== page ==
Lawn care business advice from a 15 year old entrepreneur.

I know there are a lot of teenagers who are avid readers of the Gopher Lawn Care Business Forum and I am sure they are constantly looking for inspiration. One of our forum members who is 15 years old has given us some great insight after ending his first full season running his lawn care business. He isn’t old enough to drive so a family member helps him by driving his truck from job to job. I do hope this story inspires other teens to think big.

Mitch: “I want to update you guys on what I’ve been up to this year. Things have gone great! Gross profit is over three times what it was last year. I ended mowing this year with about 40 weekly mowing customers. I have an employee, retired gentleman who is a very hard worker.
teen lawn care

I added a few new pieces of equipment:
Toro Pro-Line 21″
Lesco 48″ WB
Lesco 32″ WB
Rice 7×16 Trailer
Billy Goat Leaf Vacuum

I traded my old 60″ ZTR for a commercial 48″ walk behind. It really was overkill for most of the yards I was putting it on, and the 48″ walk behind is perfect! I do plan on adding another ZTR next year.

I really took a liking to my new mower and my dealer support is tremendous! So I bought a 32″ walk behind as well. I have a lot of gated properties, where the 48″ doesn’t fit, and this takes care of that! I got it on sale, at one heck of a price.

My old push mower basically fell apart on me. The wheels started coming off the frame, and it was a mess. So I got a professional grade mower and have had no regrets.

I found a trailer online and got it in September. I don’t know how I got by without it! It’s awesome to have space to spare! I do still have the old 5×10 trailer for aerating, landscaping, etc.

The truck is doing great. It has just under 115k miles, with no major problems. I will be getting a snowplow next year.

Next Year’s List:
48 or 54″ ZTR
STIHL KM 110 Multi-Task
Western Plow “

Steve: “Great job this year! What lessons have you learned so far this year that you can share with others just getting started out?”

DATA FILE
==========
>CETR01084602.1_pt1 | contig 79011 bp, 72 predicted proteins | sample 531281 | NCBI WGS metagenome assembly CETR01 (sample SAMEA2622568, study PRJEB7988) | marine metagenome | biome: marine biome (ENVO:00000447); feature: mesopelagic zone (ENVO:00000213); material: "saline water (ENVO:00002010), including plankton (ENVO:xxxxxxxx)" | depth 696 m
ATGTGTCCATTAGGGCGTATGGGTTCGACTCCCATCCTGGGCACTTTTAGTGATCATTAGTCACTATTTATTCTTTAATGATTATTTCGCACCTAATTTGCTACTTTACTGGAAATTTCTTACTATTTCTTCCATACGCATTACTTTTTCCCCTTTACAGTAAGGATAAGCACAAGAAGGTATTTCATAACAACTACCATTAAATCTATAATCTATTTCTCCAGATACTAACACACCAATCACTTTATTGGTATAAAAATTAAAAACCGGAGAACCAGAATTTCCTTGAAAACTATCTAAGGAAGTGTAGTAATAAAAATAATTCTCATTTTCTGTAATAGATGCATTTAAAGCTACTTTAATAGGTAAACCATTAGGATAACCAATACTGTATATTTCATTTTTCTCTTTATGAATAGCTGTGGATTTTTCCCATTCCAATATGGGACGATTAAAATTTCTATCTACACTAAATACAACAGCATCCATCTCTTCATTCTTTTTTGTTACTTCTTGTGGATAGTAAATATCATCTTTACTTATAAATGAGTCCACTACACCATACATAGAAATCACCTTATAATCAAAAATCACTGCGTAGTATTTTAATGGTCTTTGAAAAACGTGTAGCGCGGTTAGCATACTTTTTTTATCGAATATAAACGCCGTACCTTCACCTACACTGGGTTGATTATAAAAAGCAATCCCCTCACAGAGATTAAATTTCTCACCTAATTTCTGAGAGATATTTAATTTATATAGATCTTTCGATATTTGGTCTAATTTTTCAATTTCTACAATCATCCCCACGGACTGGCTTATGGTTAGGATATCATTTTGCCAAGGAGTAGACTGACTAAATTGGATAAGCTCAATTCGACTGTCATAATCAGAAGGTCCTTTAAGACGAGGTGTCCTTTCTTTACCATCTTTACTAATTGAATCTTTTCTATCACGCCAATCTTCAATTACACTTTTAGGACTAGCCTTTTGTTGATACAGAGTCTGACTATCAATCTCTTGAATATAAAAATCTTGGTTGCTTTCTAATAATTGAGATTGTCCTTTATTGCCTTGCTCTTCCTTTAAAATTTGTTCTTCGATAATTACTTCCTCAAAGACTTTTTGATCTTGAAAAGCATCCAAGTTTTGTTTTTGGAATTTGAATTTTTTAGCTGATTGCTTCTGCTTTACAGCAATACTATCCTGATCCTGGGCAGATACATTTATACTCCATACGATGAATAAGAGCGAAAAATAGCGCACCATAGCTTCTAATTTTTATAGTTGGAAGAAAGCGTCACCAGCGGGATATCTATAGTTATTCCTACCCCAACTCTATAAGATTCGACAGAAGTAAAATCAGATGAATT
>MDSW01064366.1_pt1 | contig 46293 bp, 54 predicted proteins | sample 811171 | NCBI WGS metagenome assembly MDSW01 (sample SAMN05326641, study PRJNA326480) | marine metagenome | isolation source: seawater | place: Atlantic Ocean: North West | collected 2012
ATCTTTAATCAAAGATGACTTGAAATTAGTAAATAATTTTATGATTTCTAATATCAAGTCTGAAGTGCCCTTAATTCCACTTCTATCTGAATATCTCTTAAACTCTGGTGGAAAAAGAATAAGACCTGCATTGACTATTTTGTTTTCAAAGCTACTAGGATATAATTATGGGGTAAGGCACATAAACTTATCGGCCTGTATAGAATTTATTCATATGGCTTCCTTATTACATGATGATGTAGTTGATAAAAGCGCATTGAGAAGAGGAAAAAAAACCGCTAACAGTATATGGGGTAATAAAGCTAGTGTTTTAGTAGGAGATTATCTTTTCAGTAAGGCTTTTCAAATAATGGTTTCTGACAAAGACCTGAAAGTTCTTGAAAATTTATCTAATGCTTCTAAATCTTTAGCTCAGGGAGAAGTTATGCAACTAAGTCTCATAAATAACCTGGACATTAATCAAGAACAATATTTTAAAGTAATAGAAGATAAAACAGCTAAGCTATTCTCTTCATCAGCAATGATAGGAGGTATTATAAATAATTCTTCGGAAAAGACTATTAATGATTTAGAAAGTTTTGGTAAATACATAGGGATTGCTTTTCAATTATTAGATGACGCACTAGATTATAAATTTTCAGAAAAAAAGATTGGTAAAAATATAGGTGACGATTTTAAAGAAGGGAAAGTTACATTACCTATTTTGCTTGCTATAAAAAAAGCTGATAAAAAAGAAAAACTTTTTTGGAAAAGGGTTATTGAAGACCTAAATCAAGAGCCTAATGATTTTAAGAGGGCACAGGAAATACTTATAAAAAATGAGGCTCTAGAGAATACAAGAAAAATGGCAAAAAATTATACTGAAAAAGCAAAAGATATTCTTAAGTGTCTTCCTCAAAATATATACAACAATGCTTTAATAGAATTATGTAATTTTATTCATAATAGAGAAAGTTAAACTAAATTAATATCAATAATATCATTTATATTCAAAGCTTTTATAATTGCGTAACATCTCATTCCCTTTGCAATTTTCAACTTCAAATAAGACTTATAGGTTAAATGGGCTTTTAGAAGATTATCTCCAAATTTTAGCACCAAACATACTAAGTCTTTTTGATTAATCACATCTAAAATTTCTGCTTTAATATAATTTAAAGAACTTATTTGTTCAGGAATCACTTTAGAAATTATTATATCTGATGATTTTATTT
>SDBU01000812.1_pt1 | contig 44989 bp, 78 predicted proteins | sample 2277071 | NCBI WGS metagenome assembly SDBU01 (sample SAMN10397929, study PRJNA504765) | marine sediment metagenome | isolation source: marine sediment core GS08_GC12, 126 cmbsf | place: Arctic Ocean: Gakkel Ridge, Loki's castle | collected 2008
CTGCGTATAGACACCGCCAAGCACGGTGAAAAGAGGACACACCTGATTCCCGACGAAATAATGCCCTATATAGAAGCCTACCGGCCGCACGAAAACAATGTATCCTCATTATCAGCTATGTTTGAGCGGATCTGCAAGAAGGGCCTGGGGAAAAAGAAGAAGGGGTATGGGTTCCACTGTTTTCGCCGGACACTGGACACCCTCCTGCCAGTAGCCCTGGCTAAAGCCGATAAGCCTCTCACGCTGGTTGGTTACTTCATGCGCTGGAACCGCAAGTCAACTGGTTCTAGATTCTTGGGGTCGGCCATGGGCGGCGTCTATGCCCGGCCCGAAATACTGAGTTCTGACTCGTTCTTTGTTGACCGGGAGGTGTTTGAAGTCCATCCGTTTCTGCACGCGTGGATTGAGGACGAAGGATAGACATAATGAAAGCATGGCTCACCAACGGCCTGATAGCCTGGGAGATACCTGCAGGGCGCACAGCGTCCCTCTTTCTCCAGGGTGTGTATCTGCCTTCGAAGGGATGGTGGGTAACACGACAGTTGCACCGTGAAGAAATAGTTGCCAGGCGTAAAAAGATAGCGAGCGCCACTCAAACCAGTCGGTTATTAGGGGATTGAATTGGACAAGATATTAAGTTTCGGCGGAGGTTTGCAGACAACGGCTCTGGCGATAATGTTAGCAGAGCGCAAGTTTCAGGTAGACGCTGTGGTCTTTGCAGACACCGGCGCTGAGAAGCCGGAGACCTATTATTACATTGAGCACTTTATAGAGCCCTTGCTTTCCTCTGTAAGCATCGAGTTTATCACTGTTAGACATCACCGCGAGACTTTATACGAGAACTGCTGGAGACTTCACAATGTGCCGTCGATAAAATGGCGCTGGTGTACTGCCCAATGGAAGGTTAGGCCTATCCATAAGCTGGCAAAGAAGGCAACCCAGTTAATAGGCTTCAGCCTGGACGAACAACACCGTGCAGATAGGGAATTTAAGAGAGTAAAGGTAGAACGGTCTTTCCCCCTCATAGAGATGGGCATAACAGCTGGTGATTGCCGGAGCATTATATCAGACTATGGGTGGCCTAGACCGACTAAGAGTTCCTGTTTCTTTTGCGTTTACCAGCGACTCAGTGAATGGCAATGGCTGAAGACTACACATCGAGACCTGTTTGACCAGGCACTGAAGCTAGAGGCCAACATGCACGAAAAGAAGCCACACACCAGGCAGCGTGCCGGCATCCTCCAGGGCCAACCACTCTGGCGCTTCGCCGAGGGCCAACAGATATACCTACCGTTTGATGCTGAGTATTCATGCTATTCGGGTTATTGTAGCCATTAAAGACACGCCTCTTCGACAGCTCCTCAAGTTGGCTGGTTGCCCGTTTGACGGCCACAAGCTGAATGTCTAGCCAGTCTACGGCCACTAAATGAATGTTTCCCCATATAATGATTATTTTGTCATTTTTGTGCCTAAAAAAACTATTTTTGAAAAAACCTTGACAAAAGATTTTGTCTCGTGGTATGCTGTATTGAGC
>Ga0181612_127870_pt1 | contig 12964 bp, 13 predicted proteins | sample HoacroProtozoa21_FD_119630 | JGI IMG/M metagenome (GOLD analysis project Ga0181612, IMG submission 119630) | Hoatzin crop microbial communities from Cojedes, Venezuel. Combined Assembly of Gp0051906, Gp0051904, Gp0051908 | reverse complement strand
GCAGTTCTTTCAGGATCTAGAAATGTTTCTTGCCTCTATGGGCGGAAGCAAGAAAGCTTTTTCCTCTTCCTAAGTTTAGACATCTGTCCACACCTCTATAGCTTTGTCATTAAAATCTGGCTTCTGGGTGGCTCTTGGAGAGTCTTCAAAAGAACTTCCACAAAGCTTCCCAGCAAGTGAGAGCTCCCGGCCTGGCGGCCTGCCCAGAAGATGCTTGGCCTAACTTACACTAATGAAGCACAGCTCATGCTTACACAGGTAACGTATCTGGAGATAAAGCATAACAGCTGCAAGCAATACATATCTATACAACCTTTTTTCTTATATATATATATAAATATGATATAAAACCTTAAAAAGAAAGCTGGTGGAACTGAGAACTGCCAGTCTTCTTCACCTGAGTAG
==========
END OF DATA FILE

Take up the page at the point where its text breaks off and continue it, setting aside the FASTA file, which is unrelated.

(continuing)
Mitch: “There are a ton of things I have learned. This year was an eye-opener for me. I was busy all year, never struggling to get lawn care work. I really worked myself hard this year, but it is all paying off.

1. Develop Relationships. I got to meet the owner of the biggest nursery/supply yard around here. He started out just like I am. I do all my plant purchases there, etc. I walked in one Saturday afternoon, very close to their closing time, and I really needed a delivery. They took care of it. I will never forget that, because they came through for me, so I could get this job done. That means a lot to me, and its how I like to treat people.

2. As Forrest Gump says, $hit happens. Don’t get frustrated. I had a day where I blew a trailer tire on the side of a major highway, had no spare, then I missed my exit getting back into town, had to drive an extra twenty minutes, then had to go back to school, get my school schedule, drive back to the town I got off the highway at, had to go back to town, then back to landscape supply shop, where I started my day off at. I traveled 150 miles that day. I had an employee on the clock, etc. It sucked, but it could have been worst.

3. Learn from your mistakes.

Mistakes I made:

Not asking for help when I needed it. Especially in the spring, I was working myself to death.

Buying used equipment. I don’t plan on buying used mowers anymore. With new stuff, you get a warranty, and a little more power at the dealerships.

4. Marketing: Word of mouth. That’s how I have expanded my lawn care business. Truck/trailer signs are great for getting noticed as well. Yard signs work great as well. Even for small jobs (ex. bush/hedge trimming job, stick the sign in the yard while you are there, take it with you when you go).

5. Being professional. I have shirts, hoodies, windbreakers, all with my logo on the back. I’ve been walking out of the hardware store and gotten people to ask me about work. I always have jeans on when I’m mowing, shirt always tucked in. Safety equipment: Ear muffs (with the radio of course), glasses, gloves, etc.

You have to show people you are serious, then they will take you seriously. Most people don’t realize I’m just fifteen years old. I normally tell them after we have discussed work and such. Most people are just impressed and willing to support me.”

If you would like to join in on this discussion further visit the Gopher Lawn Care Business Forum here.

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Lawn Care Business Books And Software.
How To Get Lawn Care Customers Vol. 2
The landscaping and lawn care business plan startup guide
A rebellious teenagers guide to starting a landscaping & lawn care business
The GopherHaul Lawn Care Business Show Episode Guide.
Stop Lowballing! A Lawn Care Business Owner\'s Guide To Success